The Pacific Northwest is known for a lot of things: Starbucks, Nirvana, the Space Needle. Some people might even say rain (though Seattleites only keep that rumor going so the rest of the world leaves us to drink our soy lattes in peace).
But snow? Not so much. Despite its high latitude, the Emerald City doesn’t usually get major snowfall, so naturally, it’s every kid’s oft-unfulfilled dream to make snow angels, hide in snow forts and do some damage in snowball fights.
It didn’t snow in Seattle on Saturday, as expected, but there was snow in a small corner of the city — enough to make a lot of kids’ dreams come true. Trucks hauled 34 loads of snow from Snoqualmie Pass, an hour away in Washington’s Cascade mountain range, to the Seattle Center. That’s more than 162,000 pounds of snow, creating a winter wonderland right outside the Experience Music Project museum and underneath the Space Needle.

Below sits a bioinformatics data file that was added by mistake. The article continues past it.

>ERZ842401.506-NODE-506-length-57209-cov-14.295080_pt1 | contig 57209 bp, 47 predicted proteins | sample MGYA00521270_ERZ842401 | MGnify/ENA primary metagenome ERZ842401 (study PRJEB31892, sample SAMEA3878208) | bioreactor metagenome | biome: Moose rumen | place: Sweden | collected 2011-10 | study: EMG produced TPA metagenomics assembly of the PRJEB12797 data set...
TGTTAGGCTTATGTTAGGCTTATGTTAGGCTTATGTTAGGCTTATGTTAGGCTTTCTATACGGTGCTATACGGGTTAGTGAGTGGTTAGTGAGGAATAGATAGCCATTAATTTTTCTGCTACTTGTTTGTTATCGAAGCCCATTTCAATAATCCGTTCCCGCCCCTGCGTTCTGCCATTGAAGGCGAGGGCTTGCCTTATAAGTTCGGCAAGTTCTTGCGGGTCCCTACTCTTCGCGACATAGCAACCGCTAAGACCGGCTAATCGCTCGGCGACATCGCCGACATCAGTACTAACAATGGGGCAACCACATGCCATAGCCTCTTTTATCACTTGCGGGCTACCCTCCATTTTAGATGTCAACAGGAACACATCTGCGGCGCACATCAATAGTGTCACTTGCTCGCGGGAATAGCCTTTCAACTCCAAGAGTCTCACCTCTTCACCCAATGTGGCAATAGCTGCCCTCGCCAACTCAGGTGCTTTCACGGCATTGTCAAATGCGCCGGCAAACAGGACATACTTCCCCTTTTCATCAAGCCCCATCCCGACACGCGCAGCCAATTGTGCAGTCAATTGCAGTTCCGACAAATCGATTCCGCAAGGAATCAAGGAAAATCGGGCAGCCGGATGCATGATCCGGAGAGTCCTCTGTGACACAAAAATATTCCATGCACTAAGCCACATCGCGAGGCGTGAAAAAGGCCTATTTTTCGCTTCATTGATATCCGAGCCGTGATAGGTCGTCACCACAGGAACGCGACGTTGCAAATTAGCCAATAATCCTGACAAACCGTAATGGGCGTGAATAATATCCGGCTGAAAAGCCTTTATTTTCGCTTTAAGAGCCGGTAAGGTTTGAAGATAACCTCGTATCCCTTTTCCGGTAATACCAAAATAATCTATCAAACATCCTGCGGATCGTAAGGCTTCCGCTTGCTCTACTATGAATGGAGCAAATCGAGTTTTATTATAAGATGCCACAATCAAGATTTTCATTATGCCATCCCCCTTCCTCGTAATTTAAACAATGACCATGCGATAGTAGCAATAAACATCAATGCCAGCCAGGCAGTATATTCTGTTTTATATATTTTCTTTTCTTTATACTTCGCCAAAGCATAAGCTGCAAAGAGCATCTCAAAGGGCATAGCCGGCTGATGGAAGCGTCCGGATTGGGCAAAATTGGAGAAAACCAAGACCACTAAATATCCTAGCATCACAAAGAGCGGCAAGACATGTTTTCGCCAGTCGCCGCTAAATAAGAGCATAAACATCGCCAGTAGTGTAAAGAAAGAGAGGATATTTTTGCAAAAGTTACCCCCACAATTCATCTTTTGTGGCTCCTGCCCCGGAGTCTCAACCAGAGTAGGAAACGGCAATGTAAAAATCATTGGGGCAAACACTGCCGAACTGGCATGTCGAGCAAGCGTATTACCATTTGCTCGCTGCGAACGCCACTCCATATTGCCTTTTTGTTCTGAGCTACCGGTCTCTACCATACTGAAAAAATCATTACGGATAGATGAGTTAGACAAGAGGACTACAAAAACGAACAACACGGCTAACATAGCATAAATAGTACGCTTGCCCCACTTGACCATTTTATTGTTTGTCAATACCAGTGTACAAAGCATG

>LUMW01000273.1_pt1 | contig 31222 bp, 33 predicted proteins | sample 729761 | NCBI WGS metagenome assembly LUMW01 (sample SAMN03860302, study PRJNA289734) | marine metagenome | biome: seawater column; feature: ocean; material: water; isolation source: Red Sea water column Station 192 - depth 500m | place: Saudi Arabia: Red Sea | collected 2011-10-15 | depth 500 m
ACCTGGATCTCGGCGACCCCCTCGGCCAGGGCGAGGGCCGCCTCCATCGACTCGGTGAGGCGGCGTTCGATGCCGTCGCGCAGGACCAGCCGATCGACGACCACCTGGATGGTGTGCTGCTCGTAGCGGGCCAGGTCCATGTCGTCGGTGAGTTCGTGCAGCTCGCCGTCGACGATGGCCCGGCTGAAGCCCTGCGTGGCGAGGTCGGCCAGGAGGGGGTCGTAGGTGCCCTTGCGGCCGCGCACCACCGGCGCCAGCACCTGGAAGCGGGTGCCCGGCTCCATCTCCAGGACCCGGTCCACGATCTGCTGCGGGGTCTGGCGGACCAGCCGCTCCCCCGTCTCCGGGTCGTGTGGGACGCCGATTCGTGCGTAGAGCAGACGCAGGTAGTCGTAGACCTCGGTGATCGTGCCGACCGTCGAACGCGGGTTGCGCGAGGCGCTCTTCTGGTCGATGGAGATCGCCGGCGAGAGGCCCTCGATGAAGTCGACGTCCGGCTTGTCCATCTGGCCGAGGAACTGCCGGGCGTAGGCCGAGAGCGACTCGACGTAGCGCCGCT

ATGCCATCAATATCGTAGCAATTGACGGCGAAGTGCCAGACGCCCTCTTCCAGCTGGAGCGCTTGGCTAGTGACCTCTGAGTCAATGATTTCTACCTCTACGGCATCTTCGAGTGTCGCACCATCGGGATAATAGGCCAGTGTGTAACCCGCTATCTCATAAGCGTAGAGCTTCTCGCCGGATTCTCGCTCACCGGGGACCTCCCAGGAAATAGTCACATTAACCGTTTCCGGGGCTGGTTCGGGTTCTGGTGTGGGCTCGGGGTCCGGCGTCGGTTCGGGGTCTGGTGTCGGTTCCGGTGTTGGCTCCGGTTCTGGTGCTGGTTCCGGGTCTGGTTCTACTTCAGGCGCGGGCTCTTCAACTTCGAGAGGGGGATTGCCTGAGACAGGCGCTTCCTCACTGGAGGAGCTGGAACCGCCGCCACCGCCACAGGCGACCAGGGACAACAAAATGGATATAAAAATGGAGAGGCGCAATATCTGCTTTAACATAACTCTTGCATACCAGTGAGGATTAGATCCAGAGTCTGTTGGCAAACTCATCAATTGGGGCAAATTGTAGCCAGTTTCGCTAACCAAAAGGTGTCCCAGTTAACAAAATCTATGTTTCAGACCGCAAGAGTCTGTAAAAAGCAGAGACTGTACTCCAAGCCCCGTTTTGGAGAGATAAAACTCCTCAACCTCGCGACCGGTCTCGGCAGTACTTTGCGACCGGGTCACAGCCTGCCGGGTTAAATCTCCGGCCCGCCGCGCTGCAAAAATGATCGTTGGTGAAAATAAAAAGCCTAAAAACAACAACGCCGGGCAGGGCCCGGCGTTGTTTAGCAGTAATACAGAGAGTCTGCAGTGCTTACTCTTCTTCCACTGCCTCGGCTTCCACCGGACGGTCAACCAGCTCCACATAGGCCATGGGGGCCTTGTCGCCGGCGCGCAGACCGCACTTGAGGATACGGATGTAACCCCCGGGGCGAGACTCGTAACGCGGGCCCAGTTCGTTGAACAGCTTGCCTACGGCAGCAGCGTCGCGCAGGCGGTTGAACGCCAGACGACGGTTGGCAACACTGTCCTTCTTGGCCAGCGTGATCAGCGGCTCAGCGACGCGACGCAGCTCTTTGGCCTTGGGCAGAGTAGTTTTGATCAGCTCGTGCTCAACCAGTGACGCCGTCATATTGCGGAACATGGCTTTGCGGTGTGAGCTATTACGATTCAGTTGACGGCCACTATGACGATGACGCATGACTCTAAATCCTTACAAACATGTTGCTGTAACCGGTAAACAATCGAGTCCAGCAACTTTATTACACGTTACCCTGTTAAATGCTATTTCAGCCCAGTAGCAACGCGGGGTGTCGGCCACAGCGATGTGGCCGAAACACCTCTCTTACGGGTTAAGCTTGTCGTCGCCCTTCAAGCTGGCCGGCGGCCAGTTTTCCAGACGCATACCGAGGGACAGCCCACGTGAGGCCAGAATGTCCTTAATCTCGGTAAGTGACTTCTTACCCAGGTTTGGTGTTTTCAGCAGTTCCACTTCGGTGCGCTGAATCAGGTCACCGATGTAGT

The goal? To break the Guinness World Record for biggest snowball fight. Novices though Seattleites are when it comes to the snow, they succeeded, gatherine 5,834 people to participate and blasting the previous record, set in South Korea by 5,387 snow bunnies in 2010.
The manmade snow day, aptly named “Snow Day,” was also a fundraiser for the Boys and Girls Club. Companies paid for space to build their own snow forts, and some went all out: one made a snow slide, and more than one made toilets out of snow, warning kids Frank Zappa-style “don’t you eat that yellow snow.” But by all means — ball it up and throw it at your neighbor.